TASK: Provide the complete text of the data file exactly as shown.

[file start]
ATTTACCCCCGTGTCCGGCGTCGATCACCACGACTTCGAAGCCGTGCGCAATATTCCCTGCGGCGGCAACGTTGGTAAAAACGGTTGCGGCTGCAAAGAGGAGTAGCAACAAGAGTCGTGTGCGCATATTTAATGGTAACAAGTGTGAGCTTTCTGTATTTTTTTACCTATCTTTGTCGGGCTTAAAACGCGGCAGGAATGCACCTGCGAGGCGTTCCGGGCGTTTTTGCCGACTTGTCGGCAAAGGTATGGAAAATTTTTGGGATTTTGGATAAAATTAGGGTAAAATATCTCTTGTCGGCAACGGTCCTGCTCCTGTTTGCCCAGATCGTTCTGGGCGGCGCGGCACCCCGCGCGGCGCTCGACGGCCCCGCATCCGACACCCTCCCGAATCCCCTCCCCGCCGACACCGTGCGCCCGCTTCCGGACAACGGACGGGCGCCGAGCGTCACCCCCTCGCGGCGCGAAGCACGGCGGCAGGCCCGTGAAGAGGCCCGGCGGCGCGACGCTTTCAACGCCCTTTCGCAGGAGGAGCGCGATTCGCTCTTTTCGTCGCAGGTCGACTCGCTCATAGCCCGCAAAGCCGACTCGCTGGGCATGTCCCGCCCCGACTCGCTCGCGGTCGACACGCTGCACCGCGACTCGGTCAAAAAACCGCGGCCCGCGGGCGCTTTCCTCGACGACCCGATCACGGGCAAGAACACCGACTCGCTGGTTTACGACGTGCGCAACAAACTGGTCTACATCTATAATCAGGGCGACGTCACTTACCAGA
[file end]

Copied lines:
ATTTACCCCCGTGTCCGGCGTCGATCACCACGACTTCGAAGCCGTGCGCAATATTCCCTGCGGCGGCAACGTTGGTAAAAACGGTTGCGGCTGCAAAGAGGAGTAGCAACAAGAGTCGTGTGCGCATATTTAATGGTAACAAGTGTGAGCTTTCTGTATTTTTTTACCTATCTTTGTCGGGCTTAAAACGCGGCAGGAATGCACCTGCGAGGCGTTCCGGGCGTTTTTGCCGACTTGTCGGCAAAGGTATGGAAAATTTTTGGGATTTTGGATAAAATTAGGGTAAAATATCTCTTGTCGGCAACGGTCCTGCTCCTGTTTGCCCAGATCGTTCTGGGCGGCGCGGCACCCCGCGCGGCGCTCGACGGCCCCGCATCCGACACCCTCCCGAATCCCCTCCCCGCCGACACCGTGCGCCCGCTTCCGGACAACGGACGGGCGCCGAGCGTCACCCCCTCGCGGCGCGAAGCACGGCGGCAGGCCCGTGAAGAGGCCCGGCGGCGCGACGCTTTCAACGCCCTTTCGCAGGAGGAGCGCGATTCGCTCTTTTCGTCGCAGGTCGACTCGCTCATAGCCCGCAAAGCCGACTCGCTGGGCATGTCCCGCCCCGACTCGCTCGCGGTCGACACGCTGCACCGCGACTCGGTCAAAAAACCGCGGCCCGCGGGCGCTTTCCTCGACGACCCGATCACGGGCAAGAACACCGACTCGCTGGTTTACGACGTGCGCAACAAACTGGTCTACATCTATAATCAGGGCGACGTCACTTACCAGA